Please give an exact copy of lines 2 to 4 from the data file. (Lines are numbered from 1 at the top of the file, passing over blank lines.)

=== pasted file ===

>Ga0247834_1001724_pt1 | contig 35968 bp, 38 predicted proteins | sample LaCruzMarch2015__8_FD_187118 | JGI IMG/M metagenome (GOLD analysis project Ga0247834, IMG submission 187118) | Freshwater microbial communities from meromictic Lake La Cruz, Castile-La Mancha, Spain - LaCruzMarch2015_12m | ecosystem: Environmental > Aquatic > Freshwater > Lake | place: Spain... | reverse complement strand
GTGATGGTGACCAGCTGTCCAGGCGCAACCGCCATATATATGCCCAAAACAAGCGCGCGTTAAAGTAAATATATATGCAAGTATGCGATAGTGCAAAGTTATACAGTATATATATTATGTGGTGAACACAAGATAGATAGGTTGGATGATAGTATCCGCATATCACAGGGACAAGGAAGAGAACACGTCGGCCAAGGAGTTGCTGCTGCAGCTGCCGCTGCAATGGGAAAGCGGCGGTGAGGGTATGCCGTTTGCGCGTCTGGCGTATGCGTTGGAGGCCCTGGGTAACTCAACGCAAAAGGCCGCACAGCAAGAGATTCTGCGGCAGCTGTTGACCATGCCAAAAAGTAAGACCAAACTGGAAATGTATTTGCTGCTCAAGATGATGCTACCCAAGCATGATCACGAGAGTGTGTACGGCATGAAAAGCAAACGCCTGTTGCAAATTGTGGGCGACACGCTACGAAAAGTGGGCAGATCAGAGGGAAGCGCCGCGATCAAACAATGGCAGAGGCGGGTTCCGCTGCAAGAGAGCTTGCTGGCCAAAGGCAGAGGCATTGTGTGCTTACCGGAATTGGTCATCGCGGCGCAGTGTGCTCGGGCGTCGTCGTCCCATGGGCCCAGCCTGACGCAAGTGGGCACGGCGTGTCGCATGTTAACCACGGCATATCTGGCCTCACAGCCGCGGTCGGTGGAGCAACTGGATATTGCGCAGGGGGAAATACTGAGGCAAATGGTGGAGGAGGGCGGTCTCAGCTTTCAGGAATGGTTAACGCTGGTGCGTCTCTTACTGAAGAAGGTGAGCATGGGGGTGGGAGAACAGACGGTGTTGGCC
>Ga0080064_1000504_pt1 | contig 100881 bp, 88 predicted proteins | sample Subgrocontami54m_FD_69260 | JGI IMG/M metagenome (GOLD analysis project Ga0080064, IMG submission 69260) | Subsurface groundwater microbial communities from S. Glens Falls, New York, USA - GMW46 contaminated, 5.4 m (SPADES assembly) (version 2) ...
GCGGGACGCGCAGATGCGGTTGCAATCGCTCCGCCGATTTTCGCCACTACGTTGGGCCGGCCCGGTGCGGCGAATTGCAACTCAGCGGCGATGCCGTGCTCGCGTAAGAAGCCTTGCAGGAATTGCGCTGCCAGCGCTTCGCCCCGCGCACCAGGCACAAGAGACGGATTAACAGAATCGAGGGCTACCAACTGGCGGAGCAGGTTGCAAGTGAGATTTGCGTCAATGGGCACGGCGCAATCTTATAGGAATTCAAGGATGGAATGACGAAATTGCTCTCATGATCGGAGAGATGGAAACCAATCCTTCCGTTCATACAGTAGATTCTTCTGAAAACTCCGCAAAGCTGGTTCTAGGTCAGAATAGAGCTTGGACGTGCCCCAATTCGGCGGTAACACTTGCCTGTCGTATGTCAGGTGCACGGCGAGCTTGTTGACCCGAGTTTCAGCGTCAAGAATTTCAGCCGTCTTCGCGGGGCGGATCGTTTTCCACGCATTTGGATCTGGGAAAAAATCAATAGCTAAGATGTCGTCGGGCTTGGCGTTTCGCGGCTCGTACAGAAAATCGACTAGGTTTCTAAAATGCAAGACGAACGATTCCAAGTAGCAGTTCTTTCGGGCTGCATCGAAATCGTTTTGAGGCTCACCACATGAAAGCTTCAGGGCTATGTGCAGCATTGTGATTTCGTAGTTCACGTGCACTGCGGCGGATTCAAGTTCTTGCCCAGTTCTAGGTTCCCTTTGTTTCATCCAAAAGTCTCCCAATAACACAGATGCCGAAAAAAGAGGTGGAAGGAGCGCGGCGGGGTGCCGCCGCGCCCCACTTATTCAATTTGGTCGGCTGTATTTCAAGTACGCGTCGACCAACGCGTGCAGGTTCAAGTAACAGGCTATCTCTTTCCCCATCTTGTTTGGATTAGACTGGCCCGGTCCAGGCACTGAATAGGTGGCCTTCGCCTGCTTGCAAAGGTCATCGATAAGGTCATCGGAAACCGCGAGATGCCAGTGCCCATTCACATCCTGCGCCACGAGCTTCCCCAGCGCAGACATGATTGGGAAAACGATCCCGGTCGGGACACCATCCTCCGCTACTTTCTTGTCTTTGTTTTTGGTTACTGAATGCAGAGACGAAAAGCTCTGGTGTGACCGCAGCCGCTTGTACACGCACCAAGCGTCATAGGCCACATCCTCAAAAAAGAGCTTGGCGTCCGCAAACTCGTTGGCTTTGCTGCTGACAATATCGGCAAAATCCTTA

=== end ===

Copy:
GTGATGGTGACCAGCTGTCCAGGCGCAACCGCCATATATATGCCCAAAACAAGCGCGCGTTAAAGTAAATATATATGCAAGTATGCGATAGTGCAAAGTTATACAGTATATATATTATGTGGTGAACACAAGATAGATAGGTTGGATGATAGTATCCGCATATCACAGGGACAAGGAAGAGAACACGTCGGCCAAGGAGTTGCTGCTGCAGCTGCCGCTGCAATGGGAAAGCGGCGGTGAGGGTATGCCGTTTGCGCGTCTGGCGTATGCGTTGGAGGCCCTGGGTAACTCAACGCAAAAGGCCGCACAGCAAGAGATTCTGCGGCAGCTGTTGACCATGCCAAAAAGTAAGACCAAACTGGAAATGTATTTGCTGCTCAAGATGATGCTACCCAAGCATGATCACGAGAGTGTGTACGGCATGAAAAGCAAACGCCTGTTGCAAATTGTGGGCGACACGCTACGAAAAGTGGGCAGATCAGAGGGAAGCGCCGCGATCAAACAATGGCAGAGGCGGGTTCCGCTGCAAGAGAGCTTGCTGGCCAAAGGCAGAGGCATTGTGTGCTTACCGGAATTGGTCATCGCGGCGCAGTGTGCTCGGGCGTCGTCGTCCCATGGGCCCAGCCTGACGCAAGTGGGCACGGCGTGTCGCATGTTAACCACGGCATATCTGGCCTCACAGCCGCGGTCGGTGGAGCAACTGGATATTGCGCAGGGGGAAATACTGAGGCAAATGGTGGAGGAGGGCGGTCTCAGCTTTCAGGAATGGTTAACGCTGGTGCGTCTCTTACTGAAGAAGGTGAGCATGGGGGTGGGAGAACAGACGGTGTTGGCC
>Ga0080064_1000504_pt1 | contig 100881 bp, 88 predicted proteins | sample Subgrocontami54m_FD_69260 | JGI IMG/M metagenome (GOLD analysis project Ga0080064, IMG submission 69260) | Subsurface groundwater microbial communities from S. Glens Falls, New York, USA - GMW46 contaminated, 5.4 m (SPADES assembly) (version 2) ...
GCGGGACGCGCAGATGCGGTTGCAATCGCTCCGCCGATTTTCGCCACTACGTTGGGCCGGCCCGGTGCGGCGAATTGCAACTCAGCGGCGATGCCGTGCTCGCGTAAGAAGCCTTGCAGGAATTGCGCTGCCAGCGCTTCGCCCCGCGCACCAGGCACAAGAGACGGATTAACAGAATCGAGGGCTACCAACTGGCGGAGCAGGTTGCAAGTGAGATTTGCGTCAATGGGCACGGCGCAATCTTATAGGAATTCAAGGATGGAATGACGAAATTGCTCTCATGATCGGAGAGATGGAAACCAATCCTTCCGTTCATACAGTAGATTCTTCTGAAAACTCCGCAAAGCTGGTTCTAGGTCAGAATAGAGCTTGGACGTGCCCCAATTCGGCGGTAACACTTGCCTGTCGTATGTCAGGTGCACGGCGAGCTTGTTGACCCGAGTTTCAGCGTCAAGAATTTCAGCCGTCTTCGCGGGGCGGATCGTTTTCCACGCATTTGGATCTGGGAAAAAATCAATAGCTAAGATGTCGTCGGGCTTGGCGTTTCGCGGCTCGTACAGAAAATCGACTAGGTTTCTAAAATGCAAGACGAACGATTCCAAGTAGCAGTTCTTTCGGGCTGCATCGAAATCGTTTTGAGGCTCACCACATGAAAGCTTCAGGGCTATGTGCAGCATTGTGATTTCGTAGTTCACGTGCACTGCGGCGGATTCAAGTTCTTGCCCAGTTCTAGGTTCCCTTTGTTTCATCCAAAAGTCTCCCAATAACACAGATGCCGAAAAAAGAGGTGGAAGGAGCGCGGCGGGGTGCCGCCGCGCCCCACTTATTCAATTTGGTCGGCTGTATTTCAAGTACGCGTCGACCAACGCGTGCAGGTTCAAGTAACAGGCTATCTCTTTCCCCATCTTGTTTGGATTAGACTGGCCCGGTCCAGGCACTGAATAGGTGGCCTTCGCCTGCTTGCAAAGGTCATCGATAAGGTCATCGGAAACCGCGAGATGCCAGTGCCCATTCACATCCTGCGCCACGAGCTTCCCCAGCGCAGACATGATTGGGAAAACGATCCCGGTCGGGACACCATCCTCCGCTACTTTCTTGTCTTTGTTTTTGGTTACTGAATGCAGAGACGAAAAGCTCTGGTGTGACCGCAGCCGCTTGTACACGCACCAAGCGTCATAGGCCACATCCTCAAAAAAGAGCTTGGCGTCCGCAAACTCGTTGGCTTTGCTGCTGACAATATCGGCAAAATCCTTA